Since this was a pretty odd phenomenon, Zhang and Odenwald decided to investigate a bit further. As shown in the picture to the left, they looked at heated normal flies (left), heated mini-white flies (middle) and non-heated mini-white flies (right). Only the heated mini-white flies form the conspicious homosexual chains (the arrow points to females hiding in the corner). To test for pheremones, they tried pumping air from the homosexual bottles to the non-homosexual bottles and switching bottles but nothing happened. Interestingly, they found that even non-modified males would eventually join in the homosexual activities if most males (> 80%) in the bottle were participating mini-white flies. But that was likely a behavioral side effect and didn’t really help explain what was going on. They tried adding or removing different target genes to the mini-white and heat switch DNA but that did not change the results. They tested the children of homosexual flies and found that the homosexual trait associated with whichever chromosome had the inserted mini-white gene. They even fed mutagen to mini-white flies that altered the DNA sequence of mini-white and found that these broken mini-white flies did not exhibit homosexuality. So they are pretty sure they know that abnormal production of min-white can trigger homosexual behavior.

But they are unsure why a pigment producing protien could have such obvious behavioral effects. Interestingly, white protien is also important in transporting trytophan (yes the Thanksgiving turkey sleepiness protien [although that’s mostly a myth]). A decrease in tryptophan has been observed to cause male-male mounting in rats and rabbits. In addition, serotonin (a product of trytophan) depleted cats also exhibit homosexual behavior. This led Zhang and Odenwald to hypothesize that abnormal influx of white gene expression was causing a depletion of tryptophan and serotonin and leading to homosexual behavior although this still needs further investigation.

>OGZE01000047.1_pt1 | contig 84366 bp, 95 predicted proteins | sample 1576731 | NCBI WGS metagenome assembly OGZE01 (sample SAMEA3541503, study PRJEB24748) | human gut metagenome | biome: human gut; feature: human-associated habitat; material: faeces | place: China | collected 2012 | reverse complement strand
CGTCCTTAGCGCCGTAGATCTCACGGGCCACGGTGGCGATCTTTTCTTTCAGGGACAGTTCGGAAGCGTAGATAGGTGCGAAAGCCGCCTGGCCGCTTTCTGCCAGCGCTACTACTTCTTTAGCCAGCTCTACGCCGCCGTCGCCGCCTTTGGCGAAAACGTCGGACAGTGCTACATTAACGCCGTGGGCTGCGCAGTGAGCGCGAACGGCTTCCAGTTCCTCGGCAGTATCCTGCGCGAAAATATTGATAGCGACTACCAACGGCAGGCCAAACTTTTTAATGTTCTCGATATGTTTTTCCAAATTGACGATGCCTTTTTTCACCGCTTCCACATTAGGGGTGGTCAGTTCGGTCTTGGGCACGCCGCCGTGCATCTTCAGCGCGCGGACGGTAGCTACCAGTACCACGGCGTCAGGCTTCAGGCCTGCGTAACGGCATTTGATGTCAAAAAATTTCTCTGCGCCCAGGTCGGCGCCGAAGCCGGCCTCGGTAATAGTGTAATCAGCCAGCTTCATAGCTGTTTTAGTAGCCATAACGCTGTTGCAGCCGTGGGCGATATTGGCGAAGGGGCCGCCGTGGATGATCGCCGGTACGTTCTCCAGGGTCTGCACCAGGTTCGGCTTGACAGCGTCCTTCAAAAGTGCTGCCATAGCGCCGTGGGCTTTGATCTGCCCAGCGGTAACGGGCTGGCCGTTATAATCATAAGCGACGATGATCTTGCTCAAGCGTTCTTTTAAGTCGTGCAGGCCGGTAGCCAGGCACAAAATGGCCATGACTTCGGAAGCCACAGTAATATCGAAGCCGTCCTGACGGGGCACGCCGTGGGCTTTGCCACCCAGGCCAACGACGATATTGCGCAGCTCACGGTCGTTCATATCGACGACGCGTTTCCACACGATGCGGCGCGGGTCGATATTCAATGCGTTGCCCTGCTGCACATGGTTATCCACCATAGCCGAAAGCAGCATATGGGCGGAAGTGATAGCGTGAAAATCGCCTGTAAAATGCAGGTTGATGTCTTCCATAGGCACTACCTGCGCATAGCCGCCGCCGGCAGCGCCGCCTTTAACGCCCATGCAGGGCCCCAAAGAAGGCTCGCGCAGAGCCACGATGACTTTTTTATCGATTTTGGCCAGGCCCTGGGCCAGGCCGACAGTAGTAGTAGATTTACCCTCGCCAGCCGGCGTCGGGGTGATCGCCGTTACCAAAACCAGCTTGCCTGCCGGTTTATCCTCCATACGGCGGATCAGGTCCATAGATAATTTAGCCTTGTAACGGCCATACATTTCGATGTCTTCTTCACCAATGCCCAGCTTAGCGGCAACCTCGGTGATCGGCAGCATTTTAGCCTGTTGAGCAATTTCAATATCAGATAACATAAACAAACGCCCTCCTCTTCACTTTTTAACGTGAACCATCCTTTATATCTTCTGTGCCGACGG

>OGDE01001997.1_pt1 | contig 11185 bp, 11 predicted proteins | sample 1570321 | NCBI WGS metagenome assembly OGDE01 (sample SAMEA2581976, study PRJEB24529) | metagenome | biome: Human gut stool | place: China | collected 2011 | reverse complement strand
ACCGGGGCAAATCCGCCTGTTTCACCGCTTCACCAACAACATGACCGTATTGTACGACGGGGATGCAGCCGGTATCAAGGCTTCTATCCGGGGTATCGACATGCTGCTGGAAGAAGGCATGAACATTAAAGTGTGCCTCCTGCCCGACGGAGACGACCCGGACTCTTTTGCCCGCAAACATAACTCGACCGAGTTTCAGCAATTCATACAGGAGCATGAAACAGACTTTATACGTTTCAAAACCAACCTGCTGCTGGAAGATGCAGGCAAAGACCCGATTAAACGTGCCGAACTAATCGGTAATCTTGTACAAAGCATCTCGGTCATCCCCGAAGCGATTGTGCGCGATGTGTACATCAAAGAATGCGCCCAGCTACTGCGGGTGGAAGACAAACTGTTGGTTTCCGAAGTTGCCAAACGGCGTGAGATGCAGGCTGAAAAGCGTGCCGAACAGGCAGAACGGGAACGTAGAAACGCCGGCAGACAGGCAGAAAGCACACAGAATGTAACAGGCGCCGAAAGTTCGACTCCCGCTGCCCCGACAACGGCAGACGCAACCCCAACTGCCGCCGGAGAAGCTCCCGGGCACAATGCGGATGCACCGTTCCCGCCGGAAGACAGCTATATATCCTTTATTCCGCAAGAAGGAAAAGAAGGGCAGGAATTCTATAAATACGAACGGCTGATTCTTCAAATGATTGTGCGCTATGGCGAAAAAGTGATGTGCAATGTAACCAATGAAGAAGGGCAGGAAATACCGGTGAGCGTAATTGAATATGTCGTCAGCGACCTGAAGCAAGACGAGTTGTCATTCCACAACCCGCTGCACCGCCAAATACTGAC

So this was a pretty cool and obvious demonstration of how genes, molecular pathways and behaviors are tied together both in a single animal and over quite different species (and how can you not like a paper describing “courtship chains and lariats”).


S.-D. Zhang & W. F. Odenwald 1995. Misexpression of the White (w) Gene Triggers Male-Male Courtship in Drosophila. Proceedings of the National Academy of Sciences 92:5525-5529


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More Spider Mating Rituals: Butt Drumming

To continue in the unintentional theme of bug mating rituals and to see if I can work out how to embed a video here is a cool video of a male jumping spider courting a female:

The sound is half the fun so don’t forget to turn up your speakers. It seems like it must be a part of some research project with the fancy recording set up but I’m not sure who made it. Anyway it seemed pretty cool, so I took a quick look at the literature to see what was going on.

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Post-coital ant abdomen amputation

While I am in danger of feeding my reputation as sexually fixated, I did want to put up one more post about weird mating systems before moving onto other non-sexual types of biology. I was taking a quick look at the literature after the post about spider genital breakage and came across an interesting paper on mating in queenless ants (Dinoponera quadriceps). These ants are really interesting in and of themselves and I think I’ll write more about them later. But for now, they have a pretty curious way of mating that manages to one-up the spiders.